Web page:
How do you reduce the downside risk in starting a dream business?

Share these new ideas
English: Sir Richard Branson at the eTalk Fest...
English: Richard Branson at the eTalk Festival Party, during the Toronto International Film Festival. (Photo credit: Wikipedia)

An entrepreneur started a gourmet fast food business on a main street in a coastal village but within two years she closed down. Another entrepreneur opened a gift and stationery shop also on a high-pedestrian traffic street and within three years it closed. A young entrepreneur created and online fitness supplement venture which did well for about two years after which the business caved in.

Is there a sure-fire way to reduce the risk of failure in starting your dream business from scratch?

Even Richard Branson, famous for the Virgin Group of companies, began his entrepreneurial journey with a couple of early ventures with failed ones including growing Christmas trees and raising pet parakeets. But Branson went on to sell music records via mail order, bought a nightclub in London, sold vodka and eventually built a business spanning music, media, telecoms, airlines and space exploration.

Some say you’ve got to have business in your blood. Entrepreneurs who have family members, fathers, mothers, uncles, aunts who have done well in business, often seem to do well themselves. But what happens if you haven’t been gifted at birth with entrepreneurship coursing through your veins?

Yet others push the virtues of experience. Get out there into the world of business, they say, experience business life by working hard and along the way you’ll pick up the necessary business acumen. You could also discover a promising business idea along the way. Yet how many people in jobs leave their employees to start their own businesses? If they are really set on starting their own business, they seek out some sort of entrepreneurial training or mentorship.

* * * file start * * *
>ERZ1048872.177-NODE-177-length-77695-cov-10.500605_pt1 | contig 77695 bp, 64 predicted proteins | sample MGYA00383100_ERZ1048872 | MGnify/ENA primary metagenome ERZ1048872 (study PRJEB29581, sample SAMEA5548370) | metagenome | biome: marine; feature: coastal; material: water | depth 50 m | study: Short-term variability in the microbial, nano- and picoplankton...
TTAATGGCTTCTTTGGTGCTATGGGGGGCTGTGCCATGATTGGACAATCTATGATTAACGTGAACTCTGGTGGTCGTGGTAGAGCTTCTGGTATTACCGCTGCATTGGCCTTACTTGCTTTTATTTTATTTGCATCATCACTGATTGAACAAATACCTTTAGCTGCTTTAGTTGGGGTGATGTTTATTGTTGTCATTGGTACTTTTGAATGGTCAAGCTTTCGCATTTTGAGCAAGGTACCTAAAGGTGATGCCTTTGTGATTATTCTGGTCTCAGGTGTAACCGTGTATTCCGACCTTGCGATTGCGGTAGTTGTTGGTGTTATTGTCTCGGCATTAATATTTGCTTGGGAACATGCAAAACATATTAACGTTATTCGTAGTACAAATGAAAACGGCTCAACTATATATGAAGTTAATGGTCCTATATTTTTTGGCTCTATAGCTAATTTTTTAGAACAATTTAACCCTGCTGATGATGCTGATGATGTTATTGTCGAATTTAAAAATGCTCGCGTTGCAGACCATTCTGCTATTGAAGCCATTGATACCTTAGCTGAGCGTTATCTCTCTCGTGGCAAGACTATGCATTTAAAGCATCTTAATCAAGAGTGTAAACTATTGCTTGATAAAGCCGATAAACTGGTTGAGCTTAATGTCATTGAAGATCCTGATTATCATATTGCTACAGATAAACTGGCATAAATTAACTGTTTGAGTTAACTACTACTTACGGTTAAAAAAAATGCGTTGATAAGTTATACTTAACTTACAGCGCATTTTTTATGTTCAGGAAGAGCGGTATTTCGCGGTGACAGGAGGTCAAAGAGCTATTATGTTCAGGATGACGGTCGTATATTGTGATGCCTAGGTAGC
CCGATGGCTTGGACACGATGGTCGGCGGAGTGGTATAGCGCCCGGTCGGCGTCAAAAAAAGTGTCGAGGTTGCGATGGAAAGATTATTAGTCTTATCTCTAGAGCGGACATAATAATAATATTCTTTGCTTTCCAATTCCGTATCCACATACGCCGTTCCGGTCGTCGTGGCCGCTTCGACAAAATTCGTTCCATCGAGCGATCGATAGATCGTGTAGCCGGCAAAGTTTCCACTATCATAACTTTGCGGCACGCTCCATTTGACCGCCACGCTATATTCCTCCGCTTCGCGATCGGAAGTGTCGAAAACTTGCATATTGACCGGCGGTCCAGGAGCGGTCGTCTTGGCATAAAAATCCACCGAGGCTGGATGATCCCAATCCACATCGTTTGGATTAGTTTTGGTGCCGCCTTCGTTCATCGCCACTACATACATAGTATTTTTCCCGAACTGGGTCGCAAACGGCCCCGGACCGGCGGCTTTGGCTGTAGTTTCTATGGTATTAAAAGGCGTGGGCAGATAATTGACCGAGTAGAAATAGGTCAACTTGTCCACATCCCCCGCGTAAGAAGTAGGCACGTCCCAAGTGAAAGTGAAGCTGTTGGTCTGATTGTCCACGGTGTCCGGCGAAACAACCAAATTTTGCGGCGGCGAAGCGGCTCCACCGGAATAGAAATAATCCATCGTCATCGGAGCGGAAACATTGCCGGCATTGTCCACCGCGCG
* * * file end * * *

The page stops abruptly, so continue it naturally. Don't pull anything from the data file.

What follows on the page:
That’s the other area isn’t it, entrepreneurial training and mentorship. Some believe this is the way to reduce risk in starting a new venture. But how many people can afford entrepreneurial training at their stage of life or even find a close business mentor?

It is hardly possible to reduce all the risks that come with entrepreneurship. That’s why there is such a high failure rate in the first year for small business ventures – research generally puts it at a 90% failure rate although some experts contest this number. If you look at successful start-up founders, the entrepreneurs who do make it past the first year and beyond, you will find that they will be open to new ideas and approaches on how to increase their chances of success. They also possess internal garbage detectors that help them quickly toss out erroneous or downright foolish advice from business gurus out to make a fast buck selling snake oil.

While there are a lot of things outside your control in trying to increase the odds of success in your new venture, the one thing that is in your control is to plan your new venture with a practical, hands-on process tried and true for the past 80 years or more.

Is it difficult and hard to do?

Or fun and exciting knowing that you know what you need to do and what to avoid?

To learn how to turn your promising business idea into your dream business, go here.

Leave a Reply